Aboriginal Art Amazes

The Past and Present Together exhibit at the Kluge-Ruhe in Charlottesville’s tie-in art book is a gorgeous catalog of art and essays.

(©Michael Jagamara Nelson; licensed by Aboriginal Artists Agency Ltd.)

The Kluge-Ruhe Aboriginal Art Collection of the University of Virginia’s Irrititja Kuwarri Tjungu (Past and Present Together) exhibit is a fascinating collection of artwork from Papunya Tula Artists in Australia. In some ways reminiscent of Native American art (specifically the idea of connecting to the land and to folklore) and in many ways very different, unique, and special, the works on display use ancient designs rarely seen by outsiders, created with whatever materials the artists had on hand. From humble beginnings, a multi-million dollar industry emerged, transforming the world of contemporary art and allowing a new voice for Indigenous artists.


Irrititja Kuwarri Tjungu (Past and Present Together): Fifty Years of Papunya Tula Artists, edited by Fred Myers and Henry Skerritt. University of Virginia Press. pp. 280. $29.95.


Here’s what the publisher says about the exhibit’s accompanying art book:

“In 1971 a small group of Aboriginal artists from Australia’s remote Central and Western Deserts changed the face of global art history. The township of Papunya was founded in 1959 as a settlement for Aboriginal people who were relocated from their homelands. Living in cramped conditions, the community brought together people of diverse backgrounds and languages. Painting offered a way of asserting authority: of explaining who the townspeople were and where they came from amid this chaotic mélange of strangers. Using ancient iconographies rarely seen by outsiders, an artistic renaissance sprang forth as artists defiantly asserted themselves against the uncertainty of colonial displacement.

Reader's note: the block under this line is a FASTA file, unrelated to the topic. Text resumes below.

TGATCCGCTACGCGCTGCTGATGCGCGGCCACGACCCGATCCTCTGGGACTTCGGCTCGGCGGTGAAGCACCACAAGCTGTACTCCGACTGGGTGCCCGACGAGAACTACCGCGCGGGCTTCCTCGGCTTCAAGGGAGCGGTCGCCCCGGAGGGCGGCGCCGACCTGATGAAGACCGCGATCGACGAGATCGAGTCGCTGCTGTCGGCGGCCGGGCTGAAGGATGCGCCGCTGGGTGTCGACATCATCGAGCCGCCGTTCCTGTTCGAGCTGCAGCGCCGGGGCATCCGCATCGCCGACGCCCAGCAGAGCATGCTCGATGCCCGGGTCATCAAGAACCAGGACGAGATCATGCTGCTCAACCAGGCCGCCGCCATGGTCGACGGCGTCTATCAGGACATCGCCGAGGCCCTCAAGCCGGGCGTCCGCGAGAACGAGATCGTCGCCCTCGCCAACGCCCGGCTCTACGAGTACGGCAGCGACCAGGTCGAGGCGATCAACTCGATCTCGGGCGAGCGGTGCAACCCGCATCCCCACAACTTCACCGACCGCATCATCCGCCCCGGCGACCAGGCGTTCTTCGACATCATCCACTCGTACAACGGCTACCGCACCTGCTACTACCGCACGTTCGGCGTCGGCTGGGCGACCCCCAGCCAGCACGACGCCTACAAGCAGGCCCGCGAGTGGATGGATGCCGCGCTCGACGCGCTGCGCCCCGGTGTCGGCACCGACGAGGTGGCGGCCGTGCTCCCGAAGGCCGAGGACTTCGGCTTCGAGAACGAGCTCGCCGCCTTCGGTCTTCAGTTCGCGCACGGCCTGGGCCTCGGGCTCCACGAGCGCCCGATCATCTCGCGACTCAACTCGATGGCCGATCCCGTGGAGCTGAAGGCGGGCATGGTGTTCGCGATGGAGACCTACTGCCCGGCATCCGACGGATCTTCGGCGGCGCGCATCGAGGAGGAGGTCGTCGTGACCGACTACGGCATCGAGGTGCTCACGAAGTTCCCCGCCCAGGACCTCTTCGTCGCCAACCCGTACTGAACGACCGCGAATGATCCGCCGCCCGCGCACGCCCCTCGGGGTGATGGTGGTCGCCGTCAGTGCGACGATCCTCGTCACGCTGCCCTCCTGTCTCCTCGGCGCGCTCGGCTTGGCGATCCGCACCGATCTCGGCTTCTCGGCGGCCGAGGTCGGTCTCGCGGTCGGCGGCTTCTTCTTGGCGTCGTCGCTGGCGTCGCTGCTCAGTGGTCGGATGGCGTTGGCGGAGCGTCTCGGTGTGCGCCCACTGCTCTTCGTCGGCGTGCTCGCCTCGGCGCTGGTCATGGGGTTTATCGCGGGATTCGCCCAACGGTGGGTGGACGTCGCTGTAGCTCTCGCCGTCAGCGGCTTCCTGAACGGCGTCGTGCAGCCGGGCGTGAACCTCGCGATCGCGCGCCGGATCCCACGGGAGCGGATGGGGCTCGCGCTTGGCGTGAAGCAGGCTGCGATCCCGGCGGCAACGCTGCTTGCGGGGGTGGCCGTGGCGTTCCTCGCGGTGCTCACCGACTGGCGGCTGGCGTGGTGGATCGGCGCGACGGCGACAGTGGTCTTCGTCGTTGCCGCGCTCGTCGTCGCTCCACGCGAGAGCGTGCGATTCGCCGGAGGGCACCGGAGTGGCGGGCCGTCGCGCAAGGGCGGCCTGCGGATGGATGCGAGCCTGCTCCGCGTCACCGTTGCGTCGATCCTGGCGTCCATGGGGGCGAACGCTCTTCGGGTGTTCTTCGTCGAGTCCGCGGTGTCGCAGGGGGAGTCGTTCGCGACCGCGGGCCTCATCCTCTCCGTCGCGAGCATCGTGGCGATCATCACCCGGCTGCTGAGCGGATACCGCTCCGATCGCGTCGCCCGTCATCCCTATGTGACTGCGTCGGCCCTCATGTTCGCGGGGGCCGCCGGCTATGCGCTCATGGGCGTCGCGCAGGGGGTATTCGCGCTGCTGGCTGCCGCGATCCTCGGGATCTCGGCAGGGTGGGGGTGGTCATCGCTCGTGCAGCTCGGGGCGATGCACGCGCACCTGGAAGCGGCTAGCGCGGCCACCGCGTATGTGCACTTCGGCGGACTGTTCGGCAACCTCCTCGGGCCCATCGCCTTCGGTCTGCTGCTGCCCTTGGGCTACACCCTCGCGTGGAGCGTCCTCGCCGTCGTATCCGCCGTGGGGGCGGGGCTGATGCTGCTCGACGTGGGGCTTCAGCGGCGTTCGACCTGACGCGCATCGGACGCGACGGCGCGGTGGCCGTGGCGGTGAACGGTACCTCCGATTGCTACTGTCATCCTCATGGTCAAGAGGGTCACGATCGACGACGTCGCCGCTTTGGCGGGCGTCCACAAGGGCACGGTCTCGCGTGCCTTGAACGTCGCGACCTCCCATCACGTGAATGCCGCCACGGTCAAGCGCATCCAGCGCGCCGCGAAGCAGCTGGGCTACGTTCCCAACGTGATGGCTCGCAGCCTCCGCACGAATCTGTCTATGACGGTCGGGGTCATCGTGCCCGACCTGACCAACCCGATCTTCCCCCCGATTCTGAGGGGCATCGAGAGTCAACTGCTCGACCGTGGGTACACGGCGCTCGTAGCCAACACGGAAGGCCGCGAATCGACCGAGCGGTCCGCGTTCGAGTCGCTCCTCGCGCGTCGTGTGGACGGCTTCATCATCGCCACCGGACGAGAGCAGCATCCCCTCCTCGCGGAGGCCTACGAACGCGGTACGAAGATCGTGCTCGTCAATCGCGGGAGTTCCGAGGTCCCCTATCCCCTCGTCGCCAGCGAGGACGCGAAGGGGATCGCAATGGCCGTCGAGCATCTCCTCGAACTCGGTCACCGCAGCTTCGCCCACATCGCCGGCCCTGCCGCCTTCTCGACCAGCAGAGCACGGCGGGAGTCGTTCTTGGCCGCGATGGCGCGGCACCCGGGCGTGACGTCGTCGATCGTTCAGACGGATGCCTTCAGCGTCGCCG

Irrititja Kuwarri Tjungu (Past and Present Together) celebrates the fiftieth anniversary of Papunya Tula Artists, from the very first experiments on scraps of cardboard, linoleum, and Masonite through to the epic abstract paintings that are showcased internationally today. Motivated by the artists’ desire to preserve and transmit their cultural knowledge, the movement quickly grew into a powerful medium for economic and social justice. From humble beginnings, a multimillion-dollar industry would emerge, changing the face of contemporary art and creating a powerful voice for Indigenous artists.”

The Past and Present Together exhibit is open until February 27, 2022. 

Buy a copy of the book HERE.

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